The sustained surge in crime and violence in Honduras – including more than 60 politically motivated murders in the past year – is raising doubts about the viability of the government and its institutions.  The term “failed state” is often abused, but there’s no doubt that Honduras falls short of the rhetoric about its stability and democracy that the Obama Administration recited when arguing for the country’s readmission to the OAS after the 2009 coup that removed President Mel Zelaya.  Indeed, the coup set the country on a downward spiral from being a weak democracy to one struggling for basic credibility.  The U.N. Office on Drugs and Crime says Honduras has the world’s highest murder rate – 91.6 murders per 100,000 inhabitants in 2011.

Undersecretary of State María Otero has spent time and energy trying to establish a policy toward Honduras.  During a visit to Tegucigalpa last month, she signed an agreement with Foreign Minister Corrales that “sets the stage for results-oriented action towards our shared objective of a safe Honduras that respects the rule of law and human rights,” and she announced that the United States would provide an additional $1.8 million in aid to help counter gang activity in Honduras.  Despite her efforts, the State Department and the U.S. Embassy in Tegucigalpa have failed to go beyond ready-made programs and put in place a framework for a comprehensive policy.  Programs are not policy.  The Administration appears reluctant to admit that its Honduras policy, which has failed, needs an overhaul.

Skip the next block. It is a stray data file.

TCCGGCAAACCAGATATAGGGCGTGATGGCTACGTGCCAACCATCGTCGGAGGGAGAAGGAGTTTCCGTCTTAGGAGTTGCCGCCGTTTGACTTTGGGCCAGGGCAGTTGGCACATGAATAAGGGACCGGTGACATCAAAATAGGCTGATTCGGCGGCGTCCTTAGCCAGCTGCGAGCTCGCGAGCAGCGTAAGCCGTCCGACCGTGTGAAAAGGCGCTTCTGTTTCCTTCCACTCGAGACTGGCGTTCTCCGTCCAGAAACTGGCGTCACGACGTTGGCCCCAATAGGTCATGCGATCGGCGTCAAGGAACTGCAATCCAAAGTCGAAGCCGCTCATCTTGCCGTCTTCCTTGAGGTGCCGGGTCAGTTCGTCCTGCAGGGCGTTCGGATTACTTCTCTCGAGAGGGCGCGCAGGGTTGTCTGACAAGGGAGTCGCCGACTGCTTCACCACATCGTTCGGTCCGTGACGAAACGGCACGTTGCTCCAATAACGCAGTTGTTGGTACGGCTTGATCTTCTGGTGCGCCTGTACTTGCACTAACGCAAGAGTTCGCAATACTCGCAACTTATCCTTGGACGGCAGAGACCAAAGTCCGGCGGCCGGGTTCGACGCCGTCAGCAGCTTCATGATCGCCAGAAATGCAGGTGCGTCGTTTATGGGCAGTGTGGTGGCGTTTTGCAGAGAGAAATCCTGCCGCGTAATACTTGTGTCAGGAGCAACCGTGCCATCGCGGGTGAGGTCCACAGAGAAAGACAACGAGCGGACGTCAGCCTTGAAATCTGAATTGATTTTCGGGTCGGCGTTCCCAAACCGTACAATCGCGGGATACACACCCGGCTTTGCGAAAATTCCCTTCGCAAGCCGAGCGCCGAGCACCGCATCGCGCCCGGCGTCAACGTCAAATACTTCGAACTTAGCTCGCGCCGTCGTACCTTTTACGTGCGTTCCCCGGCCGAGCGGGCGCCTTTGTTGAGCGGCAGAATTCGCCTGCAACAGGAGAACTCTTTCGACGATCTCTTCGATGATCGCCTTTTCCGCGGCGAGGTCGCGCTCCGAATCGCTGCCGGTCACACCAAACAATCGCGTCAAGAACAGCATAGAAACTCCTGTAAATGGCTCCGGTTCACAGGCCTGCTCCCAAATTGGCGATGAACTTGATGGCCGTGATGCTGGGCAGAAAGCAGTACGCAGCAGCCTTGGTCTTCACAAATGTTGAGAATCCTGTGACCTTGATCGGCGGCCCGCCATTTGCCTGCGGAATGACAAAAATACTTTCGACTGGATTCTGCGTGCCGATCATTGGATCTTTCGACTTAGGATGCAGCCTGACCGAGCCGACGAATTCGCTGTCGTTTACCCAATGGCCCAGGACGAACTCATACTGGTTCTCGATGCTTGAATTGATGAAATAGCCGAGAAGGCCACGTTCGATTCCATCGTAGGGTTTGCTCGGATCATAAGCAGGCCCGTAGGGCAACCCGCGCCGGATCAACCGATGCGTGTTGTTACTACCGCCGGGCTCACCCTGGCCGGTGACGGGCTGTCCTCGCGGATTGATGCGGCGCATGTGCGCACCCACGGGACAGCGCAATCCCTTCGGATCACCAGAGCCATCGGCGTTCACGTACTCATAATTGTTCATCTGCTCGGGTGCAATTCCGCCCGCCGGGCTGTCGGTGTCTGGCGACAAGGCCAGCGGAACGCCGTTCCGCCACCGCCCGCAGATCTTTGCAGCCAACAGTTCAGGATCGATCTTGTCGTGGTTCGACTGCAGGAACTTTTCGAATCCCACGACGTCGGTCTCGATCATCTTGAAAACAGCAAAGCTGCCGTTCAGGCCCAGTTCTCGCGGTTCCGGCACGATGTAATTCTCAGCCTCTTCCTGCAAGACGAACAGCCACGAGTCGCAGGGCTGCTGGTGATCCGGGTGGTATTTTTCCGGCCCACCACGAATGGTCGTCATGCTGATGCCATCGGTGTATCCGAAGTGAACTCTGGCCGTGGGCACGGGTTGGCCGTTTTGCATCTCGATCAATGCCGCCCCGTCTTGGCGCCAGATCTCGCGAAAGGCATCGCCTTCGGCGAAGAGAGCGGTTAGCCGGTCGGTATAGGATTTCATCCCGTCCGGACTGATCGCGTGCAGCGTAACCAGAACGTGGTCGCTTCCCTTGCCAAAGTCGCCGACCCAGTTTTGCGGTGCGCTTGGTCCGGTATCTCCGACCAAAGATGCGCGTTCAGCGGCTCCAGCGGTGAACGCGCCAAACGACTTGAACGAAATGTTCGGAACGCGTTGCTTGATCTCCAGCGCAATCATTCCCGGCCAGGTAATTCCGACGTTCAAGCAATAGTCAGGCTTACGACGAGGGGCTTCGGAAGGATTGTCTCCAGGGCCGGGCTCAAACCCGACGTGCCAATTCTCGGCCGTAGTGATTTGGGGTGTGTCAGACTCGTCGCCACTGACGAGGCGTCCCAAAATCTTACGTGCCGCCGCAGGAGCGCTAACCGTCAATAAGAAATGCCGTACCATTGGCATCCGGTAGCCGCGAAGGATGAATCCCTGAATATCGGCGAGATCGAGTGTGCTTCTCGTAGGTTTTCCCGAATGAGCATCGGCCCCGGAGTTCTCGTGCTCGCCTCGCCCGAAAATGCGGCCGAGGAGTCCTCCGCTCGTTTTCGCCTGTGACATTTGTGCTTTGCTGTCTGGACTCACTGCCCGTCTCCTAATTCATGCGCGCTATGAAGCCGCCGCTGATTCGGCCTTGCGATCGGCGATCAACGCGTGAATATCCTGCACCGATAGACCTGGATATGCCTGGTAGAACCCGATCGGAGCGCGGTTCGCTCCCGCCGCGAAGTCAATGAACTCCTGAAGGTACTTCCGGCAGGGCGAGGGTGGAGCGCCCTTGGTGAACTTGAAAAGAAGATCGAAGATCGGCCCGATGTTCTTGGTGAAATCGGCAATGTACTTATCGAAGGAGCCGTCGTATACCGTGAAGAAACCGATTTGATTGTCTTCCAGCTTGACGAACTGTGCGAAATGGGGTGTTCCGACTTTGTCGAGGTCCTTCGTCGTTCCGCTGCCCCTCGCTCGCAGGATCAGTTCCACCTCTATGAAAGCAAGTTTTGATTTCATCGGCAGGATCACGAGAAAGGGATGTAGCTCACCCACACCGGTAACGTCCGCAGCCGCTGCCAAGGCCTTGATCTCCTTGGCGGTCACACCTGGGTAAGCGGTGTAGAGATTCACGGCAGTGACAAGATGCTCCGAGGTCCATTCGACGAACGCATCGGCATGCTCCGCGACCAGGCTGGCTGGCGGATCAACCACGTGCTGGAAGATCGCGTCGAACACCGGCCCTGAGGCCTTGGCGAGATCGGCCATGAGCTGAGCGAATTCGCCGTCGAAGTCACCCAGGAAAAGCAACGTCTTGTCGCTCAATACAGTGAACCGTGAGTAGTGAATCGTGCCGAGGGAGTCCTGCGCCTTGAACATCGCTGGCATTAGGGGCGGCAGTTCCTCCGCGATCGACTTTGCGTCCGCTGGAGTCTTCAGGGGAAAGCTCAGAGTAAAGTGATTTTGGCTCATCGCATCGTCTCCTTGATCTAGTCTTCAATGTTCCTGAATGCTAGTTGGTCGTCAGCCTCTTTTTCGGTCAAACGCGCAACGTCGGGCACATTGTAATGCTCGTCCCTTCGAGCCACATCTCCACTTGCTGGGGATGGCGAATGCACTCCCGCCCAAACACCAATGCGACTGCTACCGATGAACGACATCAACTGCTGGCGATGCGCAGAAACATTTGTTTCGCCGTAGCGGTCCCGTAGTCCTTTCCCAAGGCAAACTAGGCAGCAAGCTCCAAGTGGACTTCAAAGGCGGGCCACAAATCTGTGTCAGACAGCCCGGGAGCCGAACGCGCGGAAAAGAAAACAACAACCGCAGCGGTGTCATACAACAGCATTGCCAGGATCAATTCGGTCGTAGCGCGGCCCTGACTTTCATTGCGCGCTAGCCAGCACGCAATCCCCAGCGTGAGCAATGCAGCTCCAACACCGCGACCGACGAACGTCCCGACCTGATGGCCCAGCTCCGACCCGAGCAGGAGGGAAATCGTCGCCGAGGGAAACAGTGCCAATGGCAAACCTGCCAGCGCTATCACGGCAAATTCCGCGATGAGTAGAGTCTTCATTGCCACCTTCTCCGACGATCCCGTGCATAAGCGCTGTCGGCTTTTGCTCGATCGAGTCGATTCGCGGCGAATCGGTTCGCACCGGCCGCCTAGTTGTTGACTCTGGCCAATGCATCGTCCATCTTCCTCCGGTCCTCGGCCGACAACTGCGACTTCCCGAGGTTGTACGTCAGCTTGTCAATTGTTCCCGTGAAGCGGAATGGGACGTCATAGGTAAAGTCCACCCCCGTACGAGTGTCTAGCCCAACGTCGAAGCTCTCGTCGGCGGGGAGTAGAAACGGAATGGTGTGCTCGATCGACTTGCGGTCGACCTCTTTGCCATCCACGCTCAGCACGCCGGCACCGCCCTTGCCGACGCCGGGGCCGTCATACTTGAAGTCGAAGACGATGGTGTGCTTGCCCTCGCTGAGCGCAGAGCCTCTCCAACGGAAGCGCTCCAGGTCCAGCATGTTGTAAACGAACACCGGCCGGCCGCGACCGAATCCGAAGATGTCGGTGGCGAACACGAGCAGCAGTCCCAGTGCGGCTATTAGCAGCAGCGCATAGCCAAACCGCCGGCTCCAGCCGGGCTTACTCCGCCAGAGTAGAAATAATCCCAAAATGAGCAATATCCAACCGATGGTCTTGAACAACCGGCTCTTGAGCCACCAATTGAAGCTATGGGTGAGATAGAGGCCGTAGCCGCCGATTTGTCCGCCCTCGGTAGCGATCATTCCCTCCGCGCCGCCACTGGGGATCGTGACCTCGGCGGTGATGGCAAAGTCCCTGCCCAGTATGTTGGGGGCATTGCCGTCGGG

Multimillion-dollar programs will not succeed until they take into account that the Honduran “partners” upon which they depend are themselves at the core of the problem.  Three years after the coup, the Obama Administration still fails to see that its allies in the struggle against transnational and local gangs, as well as its efforts to build judicial institutions, are the same people who mocked the rule of law, overthrew the previous president, and re-politicized the military and police to serve their own purposes.  (The reasons for Washington’s unwillingness to help fund a “Commission for Security Reform” approved by the Honduran Congress are unclear, but this may be a factor.)  There are strong suspicions in many sectors of Honduran society that members of the country’s political-economic elite are the sponsors of the sicarios (hired gunmen) who have killed dozens of citizens whose offense was to demand an end to government impunity.  Given the challenge that the growing popularity of the country’s new political party, LIBRE, poses to traditional powerbrokers, informed observers expect violence to increase in the run-up to elections next year.  Absent public explanation of U.S. policy, it is fair to ask why Washington hasn’t seen these patterns – obvious to Hondurans – and why it hasn’t offered sustained support from the FBI and other U.S. law enforcement to investigate the assassinations and trace them back to the power bosses.  It is also fair to ask Assistant Secretary of State Brownfield and others who espouse the militarized approach to dealing with organized crime how this strategy, which has failed elsewhere, will succeed in Honduras.  Why hasn’t the Obama Administration supported the sort of U.N.-sanctioned investigative capacity that has proven effective with the International Commission Against Impunity in Guatemala?  Why has Washington not even pushed for meaningful implementation of the recommendations of the Truth and Reconciliation Commission released last year?  If Washington wants to make its rhetoric about Honduras into reality, it needs to do more than just to funnel funds into programs run by questionable partners.